Nathalie (Isabelle Huppert, Amour) teaches philosophy at a high school in Paris. She is passionate about her job and particularly enjoys passing on the pleasure of thinking. Married with two children, she divides her time between her family, former students and her very possessive mother. One day, Nathalie’s husband announces he is leaving her for another woman. With freedom thrust upon her, Nathalie must reinvent her life.
Mia Hansen-Løve’s fifth feature marks a departure from the topic of youth; instead she has chosen to explore the onset of age in a powerful yet also ironic portrait of a woman. The film revolves around questions of happiness, of having a vocation and the value or folly of established ways of living. It depicts not only one individual’s search for new avenues, it also asks if—and to what extent—philosophy can be applied to our everyday life.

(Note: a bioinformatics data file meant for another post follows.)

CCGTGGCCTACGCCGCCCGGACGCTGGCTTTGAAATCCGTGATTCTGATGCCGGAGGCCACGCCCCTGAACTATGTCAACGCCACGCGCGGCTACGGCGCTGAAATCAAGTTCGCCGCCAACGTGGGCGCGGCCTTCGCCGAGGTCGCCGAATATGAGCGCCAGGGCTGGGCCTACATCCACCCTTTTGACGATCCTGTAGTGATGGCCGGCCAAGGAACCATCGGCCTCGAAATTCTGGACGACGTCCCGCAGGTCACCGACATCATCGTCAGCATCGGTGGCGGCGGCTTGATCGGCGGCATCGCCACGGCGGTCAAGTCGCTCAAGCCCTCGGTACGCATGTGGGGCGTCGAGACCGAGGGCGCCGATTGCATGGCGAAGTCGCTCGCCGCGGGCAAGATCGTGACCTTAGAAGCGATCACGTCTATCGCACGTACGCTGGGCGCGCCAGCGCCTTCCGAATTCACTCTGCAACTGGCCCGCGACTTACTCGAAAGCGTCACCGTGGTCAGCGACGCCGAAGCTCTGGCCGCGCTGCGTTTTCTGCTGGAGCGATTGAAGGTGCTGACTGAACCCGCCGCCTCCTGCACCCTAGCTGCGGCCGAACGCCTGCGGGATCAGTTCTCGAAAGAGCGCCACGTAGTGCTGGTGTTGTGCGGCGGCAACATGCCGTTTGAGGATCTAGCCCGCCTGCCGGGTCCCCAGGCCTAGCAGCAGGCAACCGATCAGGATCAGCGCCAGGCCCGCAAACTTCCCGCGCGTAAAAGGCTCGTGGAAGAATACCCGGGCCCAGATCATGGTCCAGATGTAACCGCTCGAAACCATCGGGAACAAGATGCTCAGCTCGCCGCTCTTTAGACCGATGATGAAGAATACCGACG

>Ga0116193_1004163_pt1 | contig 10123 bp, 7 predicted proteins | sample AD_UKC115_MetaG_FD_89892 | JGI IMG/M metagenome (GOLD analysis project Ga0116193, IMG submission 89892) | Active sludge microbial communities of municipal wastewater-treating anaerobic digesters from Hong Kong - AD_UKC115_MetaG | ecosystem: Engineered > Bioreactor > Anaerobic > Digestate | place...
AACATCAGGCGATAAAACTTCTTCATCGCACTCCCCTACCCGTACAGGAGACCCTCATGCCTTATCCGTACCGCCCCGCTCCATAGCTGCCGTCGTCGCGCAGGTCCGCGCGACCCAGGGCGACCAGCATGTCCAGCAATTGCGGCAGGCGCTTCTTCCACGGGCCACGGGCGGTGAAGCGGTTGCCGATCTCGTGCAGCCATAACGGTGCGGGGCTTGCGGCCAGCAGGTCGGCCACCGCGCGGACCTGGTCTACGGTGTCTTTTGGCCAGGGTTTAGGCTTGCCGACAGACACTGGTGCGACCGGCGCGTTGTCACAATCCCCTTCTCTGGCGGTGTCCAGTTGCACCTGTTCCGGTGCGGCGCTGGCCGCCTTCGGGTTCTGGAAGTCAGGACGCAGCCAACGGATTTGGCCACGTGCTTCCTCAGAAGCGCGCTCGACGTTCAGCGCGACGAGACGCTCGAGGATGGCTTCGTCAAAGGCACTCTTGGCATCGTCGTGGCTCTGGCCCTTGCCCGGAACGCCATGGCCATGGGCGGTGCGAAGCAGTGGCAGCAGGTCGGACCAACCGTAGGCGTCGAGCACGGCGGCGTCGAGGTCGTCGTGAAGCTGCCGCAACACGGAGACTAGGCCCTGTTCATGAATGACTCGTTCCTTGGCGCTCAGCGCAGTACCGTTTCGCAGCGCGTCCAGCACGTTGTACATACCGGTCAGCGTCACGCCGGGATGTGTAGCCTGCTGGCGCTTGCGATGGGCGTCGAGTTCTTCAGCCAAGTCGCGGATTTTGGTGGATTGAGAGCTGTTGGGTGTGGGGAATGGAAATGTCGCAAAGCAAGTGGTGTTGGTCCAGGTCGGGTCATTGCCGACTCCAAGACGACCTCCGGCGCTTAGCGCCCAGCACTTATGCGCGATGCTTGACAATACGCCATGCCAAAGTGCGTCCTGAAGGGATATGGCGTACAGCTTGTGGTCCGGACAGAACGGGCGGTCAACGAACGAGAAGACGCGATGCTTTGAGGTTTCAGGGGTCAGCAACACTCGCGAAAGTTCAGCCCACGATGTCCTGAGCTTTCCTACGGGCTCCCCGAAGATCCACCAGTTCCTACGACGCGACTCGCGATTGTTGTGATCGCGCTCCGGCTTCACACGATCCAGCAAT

“Huppert is such a persistently and prolifically rigorous performer that she risks being taken for granted in some of her vehicles, but this is major, many-shaded work even by her lofty standards.” (Guy Lodge, Variety)
“It’s to the credit of Isabelle Huppert, who excels in the role of philosophy teacher Nathalie, and to the deft handling by Hansen-Løve that the film wears its wealth of ideas so lightly.” (Wendy Ide, Screen International)